Well I'm not sure that I follow. HTTPS is the transport, so whenever my C# code inspects the request Stream (either from a HttpContext, Handler or Module), the data is not encrypted anymore. It is no longer in transport. So imagine that the process suffers a fatal exception just before the Stream is passed on to my Handler or whatever...can I be sure that the data isn't dumped somewhere (log files, event viewer etc)? The data sent is not under my control and is not encrypted.

    Next is the question about using a HttpHandler and/or module. Would that be better than to use the built-in handler for aspx for example? Where I could just grab the System.Web.UI.Page.Request.InputStream from "Page_Load"?

    --
    Werner

     

     

     



    Thursday, September 19, 2013 12:57 PM
  • 1.) If you are handling errors within your C# application, you can control what gets written to a log.  Millions of transactions involving secure and confidential data are handled by Microsoft applications running on IIS every day.  If the logging of this data were a problem, Microsoft would provide a solution.  Again, if the confidentiality of this data is truly a concern, it should be encrypted before being sent to the transport layer by the sending application.  It should never be exposed in an un-encrypted format to any part of the system where it is not necessary.  I would strongly advocate keeping this data encrypted through each part of the workflow if you are interested in maximum confidentiality.

    2.) If you do not trust IIS logging and you cannot convince the author of the application sending the data to encrypt the data internally before sending it to the transport layer, the next easiest solution is to build a custom application to receive HTTP requests.  This is not as easy as it sounds.  IIS hides away a lot of the difficulty in dealing with HTTP transactions, especially the portion involving SSL.  You would seriously have to consider whether this is worth the trouble, because you would effectively be writing an HTTP server again - and you would have to test that for security.

    3.) As far as using an HTTP Handler or an HTTP Module, this will allow you to implement any kind of action that you want.  To quote your initial posting:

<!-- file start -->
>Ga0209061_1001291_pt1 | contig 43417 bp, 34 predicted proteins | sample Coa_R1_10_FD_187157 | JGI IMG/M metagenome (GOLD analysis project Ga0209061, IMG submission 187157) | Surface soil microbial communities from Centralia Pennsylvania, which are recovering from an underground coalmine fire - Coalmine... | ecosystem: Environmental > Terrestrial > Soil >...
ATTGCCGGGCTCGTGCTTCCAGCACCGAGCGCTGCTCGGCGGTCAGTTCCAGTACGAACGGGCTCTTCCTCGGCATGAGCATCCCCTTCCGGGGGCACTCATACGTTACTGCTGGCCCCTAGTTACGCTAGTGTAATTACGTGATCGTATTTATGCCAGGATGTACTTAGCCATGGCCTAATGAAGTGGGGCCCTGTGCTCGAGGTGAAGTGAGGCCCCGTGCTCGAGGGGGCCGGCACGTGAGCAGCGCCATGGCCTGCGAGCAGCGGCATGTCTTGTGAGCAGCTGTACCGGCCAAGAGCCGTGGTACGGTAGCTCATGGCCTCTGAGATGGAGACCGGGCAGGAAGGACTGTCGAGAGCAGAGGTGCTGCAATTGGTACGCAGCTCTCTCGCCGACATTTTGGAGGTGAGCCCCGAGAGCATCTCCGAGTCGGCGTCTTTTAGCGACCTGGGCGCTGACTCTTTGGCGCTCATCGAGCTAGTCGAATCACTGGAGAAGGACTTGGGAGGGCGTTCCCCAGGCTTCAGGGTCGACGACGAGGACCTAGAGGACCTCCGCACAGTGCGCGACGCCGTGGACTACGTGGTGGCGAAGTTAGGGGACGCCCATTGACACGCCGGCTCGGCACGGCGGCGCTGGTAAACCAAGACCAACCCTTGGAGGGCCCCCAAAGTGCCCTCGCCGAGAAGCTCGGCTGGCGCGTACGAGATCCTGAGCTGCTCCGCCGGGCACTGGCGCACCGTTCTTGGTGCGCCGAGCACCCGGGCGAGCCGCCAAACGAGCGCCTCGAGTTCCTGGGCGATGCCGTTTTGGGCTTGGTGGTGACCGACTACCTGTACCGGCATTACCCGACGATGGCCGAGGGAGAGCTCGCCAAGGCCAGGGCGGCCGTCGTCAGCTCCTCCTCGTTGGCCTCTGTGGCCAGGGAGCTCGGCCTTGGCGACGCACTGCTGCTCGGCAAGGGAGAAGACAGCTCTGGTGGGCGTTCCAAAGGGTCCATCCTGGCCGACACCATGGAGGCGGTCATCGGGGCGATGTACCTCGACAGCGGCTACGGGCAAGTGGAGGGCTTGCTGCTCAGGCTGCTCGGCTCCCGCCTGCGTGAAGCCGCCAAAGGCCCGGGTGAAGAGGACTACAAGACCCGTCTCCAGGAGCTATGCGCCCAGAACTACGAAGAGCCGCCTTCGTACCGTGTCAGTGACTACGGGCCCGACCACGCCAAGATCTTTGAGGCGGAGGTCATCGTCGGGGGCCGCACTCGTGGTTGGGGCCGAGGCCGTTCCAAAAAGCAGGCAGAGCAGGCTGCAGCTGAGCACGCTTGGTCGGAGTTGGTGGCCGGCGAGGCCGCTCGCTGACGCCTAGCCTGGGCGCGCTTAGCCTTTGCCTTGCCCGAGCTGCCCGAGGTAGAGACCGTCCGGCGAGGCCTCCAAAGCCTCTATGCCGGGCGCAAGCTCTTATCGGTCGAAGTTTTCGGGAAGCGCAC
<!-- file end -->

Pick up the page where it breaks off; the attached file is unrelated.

I guess that when talking about IIS, the best way would be to grab the byte-stream at the earliest stage possible.

    If that is what you are looking to accomplish, the HTTP Handler or HTTP Module solution would allow you to intercept the request at an earlier stage that relying on the ASP .NET page life cycle.

    Thursday, September 19, 2013 1:26 PM
  • Ad 1)
    Again: I do not control the data sent to me, and I can't change the data structure in any way.

    Ad 2)
    In fact, it is very easy using the HttpListener. The only thing easier in IIS is the HTTPS certificate. And it is not that I don't trust IIS but there are a number of Things that I don't know enough about. For example the LogRequest added in 3.5. What does that do by default? Etc, etc. 

    Ad 3)
    Yes, a module would make it possible for me to grab the data in HttpApplication.OnBeginRequest. This is my favourite this far. I just need a way to enforce that module. I can't have a mis-configured Web.Config result in these data being disclosed. But I might be closing in on a solution to that problem here.

    That said, the data I must receive can be large. And while I know that I must create a Stream implementation for the Request.Filter, I can't seem to grasp how to handle large data where the Stream.Read will be called several times.

    Also, I can't help the thought that I'm missing out on a WCF solution to this. The trouble with WCF is that I must accept any POST with no content type information.





    Friday, September 20, 2013 7:57 AM